My Monday Winds of War briefing with Bill Roggio is up. Topics include:
A takeover of the Assam insurgency; Lasers directed at American planes; Nukes in the Middle East; Iran Reports; Iraq is Communism's last stand?; Saudi attackers ID'ed; Near miss by Israeli SF; Palestinians accept Hezbollah aid; A al Qaeda tape; Venezuela aligns with Communists; Ceasefire in Sudan?; Reforms in North Korea?; Holland ignores Islamic threats; Ignorance protecting us from bioterrorism; A look at Osama's tape; Tsunamis and the Oil and more....
[Topic list shamelessly stolen from Bill, because I am a lazy man and why should I make my own when he already did the work?]
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zorkmidden in Discarded Lies:
Attacking Jews in Russia
The level of anti-Semitic acts in Russia remained stable and relatively low this year, but three violent cases took place in Moscow within two weeks in December — and all went unreported in the local media.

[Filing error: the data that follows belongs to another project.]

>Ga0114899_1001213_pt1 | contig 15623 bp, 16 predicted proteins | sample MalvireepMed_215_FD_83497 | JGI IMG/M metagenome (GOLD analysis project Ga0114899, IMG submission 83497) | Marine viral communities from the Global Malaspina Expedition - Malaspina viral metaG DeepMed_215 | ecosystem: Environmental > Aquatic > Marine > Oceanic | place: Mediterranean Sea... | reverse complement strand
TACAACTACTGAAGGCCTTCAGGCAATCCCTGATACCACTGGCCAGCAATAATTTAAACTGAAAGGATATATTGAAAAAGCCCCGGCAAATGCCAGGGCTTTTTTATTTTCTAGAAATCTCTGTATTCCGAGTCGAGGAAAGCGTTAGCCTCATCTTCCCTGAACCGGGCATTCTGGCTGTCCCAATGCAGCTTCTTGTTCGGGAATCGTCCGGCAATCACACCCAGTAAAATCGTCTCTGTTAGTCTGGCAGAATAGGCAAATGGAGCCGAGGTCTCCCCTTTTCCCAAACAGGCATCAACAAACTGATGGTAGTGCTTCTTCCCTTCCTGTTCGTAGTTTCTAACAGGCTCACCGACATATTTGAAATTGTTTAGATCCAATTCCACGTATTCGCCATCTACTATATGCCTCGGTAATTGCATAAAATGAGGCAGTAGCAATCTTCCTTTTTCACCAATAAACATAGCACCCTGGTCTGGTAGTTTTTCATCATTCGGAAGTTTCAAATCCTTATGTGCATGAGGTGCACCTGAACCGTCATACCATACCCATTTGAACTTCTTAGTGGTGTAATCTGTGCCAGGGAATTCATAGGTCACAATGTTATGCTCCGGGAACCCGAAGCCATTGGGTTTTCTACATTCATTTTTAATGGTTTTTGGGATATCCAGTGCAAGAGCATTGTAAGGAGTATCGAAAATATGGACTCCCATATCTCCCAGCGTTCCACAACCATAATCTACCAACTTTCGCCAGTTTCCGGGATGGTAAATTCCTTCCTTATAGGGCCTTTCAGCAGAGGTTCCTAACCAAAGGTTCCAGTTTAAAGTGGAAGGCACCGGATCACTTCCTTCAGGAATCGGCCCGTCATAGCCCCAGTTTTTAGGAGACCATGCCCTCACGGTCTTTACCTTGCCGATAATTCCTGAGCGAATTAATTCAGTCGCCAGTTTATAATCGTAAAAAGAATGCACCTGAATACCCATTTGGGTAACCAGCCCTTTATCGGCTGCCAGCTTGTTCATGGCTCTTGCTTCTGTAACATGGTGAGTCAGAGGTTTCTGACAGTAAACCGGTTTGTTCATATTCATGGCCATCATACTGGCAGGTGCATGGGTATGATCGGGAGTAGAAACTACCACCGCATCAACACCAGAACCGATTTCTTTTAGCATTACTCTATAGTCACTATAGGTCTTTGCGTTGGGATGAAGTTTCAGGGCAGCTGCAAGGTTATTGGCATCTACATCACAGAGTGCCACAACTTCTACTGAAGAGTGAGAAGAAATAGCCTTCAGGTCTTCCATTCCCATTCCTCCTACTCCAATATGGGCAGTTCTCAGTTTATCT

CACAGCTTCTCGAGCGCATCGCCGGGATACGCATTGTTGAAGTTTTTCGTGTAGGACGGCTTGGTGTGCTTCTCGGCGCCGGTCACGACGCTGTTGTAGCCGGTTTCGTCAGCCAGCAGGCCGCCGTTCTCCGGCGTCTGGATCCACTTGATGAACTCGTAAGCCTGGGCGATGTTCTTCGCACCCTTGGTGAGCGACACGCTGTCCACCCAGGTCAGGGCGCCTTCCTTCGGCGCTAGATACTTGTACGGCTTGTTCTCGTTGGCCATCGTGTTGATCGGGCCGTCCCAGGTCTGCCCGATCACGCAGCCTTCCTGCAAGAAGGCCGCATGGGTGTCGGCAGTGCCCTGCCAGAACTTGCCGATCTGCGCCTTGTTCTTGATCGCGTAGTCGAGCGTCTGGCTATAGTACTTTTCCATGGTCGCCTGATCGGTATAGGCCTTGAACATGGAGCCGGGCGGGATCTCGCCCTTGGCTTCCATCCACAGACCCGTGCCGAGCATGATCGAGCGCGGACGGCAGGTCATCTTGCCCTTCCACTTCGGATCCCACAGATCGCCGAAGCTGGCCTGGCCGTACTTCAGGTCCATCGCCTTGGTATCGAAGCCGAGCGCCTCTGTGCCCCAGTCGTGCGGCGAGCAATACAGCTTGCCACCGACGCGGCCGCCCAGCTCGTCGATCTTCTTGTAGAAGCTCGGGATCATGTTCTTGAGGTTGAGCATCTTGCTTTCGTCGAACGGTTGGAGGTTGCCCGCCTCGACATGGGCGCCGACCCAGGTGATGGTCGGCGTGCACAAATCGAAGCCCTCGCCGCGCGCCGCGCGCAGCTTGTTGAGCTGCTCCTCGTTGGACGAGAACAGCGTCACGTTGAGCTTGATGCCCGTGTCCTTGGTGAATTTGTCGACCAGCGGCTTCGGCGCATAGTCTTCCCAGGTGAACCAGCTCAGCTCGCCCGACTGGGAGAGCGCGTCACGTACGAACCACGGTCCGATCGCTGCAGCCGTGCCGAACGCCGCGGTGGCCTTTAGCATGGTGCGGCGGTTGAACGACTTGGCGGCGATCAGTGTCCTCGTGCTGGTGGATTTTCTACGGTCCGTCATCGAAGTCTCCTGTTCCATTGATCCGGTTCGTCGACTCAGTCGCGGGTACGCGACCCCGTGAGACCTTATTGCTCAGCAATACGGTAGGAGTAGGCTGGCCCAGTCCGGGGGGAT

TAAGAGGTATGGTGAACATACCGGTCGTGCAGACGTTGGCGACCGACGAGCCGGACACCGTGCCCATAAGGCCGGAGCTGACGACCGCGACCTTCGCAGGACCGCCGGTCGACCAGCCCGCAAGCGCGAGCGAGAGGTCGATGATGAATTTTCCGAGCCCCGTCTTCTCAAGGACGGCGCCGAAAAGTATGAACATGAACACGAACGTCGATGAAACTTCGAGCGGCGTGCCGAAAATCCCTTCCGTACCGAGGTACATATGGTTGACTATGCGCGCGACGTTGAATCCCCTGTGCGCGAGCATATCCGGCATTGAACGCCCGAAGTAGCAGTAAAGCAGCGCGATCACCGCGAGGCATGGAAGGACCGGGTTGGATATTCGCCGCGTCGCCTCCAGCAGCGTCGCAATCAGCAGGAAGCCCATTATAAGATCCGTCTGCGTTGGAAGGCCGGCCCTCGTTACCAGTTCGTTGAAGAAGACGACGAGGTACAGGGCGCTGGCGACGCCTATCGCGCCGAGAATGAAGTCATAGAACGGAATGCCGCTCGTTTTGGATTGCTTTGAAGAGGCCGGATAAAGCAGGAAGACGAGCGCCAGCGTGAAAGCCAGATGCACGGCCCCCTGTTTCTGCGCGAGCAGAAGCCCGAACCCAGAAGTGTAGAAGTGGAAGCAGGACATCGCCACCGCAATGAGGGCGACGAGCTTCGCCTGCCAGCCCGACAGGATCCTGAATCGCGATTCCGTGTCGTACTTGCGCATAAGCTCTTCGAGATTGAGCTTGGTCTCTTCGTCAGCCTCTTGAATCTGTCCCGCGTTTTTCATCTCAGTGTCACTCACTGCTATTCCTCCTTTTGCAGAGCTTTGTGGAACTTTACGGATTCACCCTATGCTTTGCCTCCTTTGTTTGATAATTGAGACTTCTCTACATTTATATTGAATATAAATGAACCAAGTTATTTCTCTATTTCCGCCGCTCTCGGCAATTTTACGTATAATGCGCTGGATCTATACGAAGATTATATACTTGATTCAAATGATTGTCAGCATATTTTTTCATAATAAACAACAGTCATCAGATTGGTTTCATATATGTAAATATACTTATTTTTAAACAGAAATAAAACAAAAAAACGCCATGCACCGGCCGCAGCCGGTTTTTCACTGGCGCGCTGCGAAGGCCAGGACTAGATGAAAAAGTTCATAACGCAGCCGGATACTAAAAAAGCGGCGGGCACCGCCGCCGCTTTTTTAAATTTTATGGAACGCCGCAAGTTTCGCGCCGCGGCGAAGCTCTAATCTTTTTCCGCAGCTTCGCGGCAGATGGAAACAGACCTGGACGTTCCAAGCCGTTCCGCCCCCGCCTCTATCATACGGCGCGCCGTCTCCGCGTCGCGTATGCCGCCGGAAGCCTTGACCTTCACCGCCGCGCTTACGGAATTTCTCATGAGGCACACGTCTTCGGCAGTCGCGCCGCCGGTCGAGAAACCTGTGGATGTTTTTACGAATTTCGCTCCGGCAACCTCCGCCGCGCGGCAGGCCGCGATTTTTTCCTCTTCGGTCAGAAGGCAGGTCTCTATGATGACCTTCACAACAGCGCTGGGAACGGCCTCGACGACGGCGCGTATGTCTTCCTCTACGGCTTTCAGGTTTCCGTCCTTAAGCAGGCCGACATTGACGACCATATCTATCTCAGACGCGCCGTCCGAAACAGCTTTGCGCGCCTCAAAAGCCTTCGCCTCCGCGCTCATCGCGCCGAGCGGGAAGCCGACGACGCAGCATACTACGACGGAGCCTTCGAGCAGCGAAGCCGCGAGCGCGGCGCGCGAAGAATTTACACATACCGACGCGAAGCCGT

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zorkmidden in Discarded Lies:
Revolt Colourfully On Your Own
Could it be that Europeans today are suffering from Post Iron Curtain Stress Syndrome? It's possible, but what was our excuse before the wall was torn down?
The fact is that Western Europeans also had a hard time connecting with the suppressed people in countries such as Poland and East Germany.

Even though they were our neighbours and we shared the same language and religion with many of them, there was a widespread misunderstanding among us that people on the other side of the "Iron Curtain" actually wanted their communist system.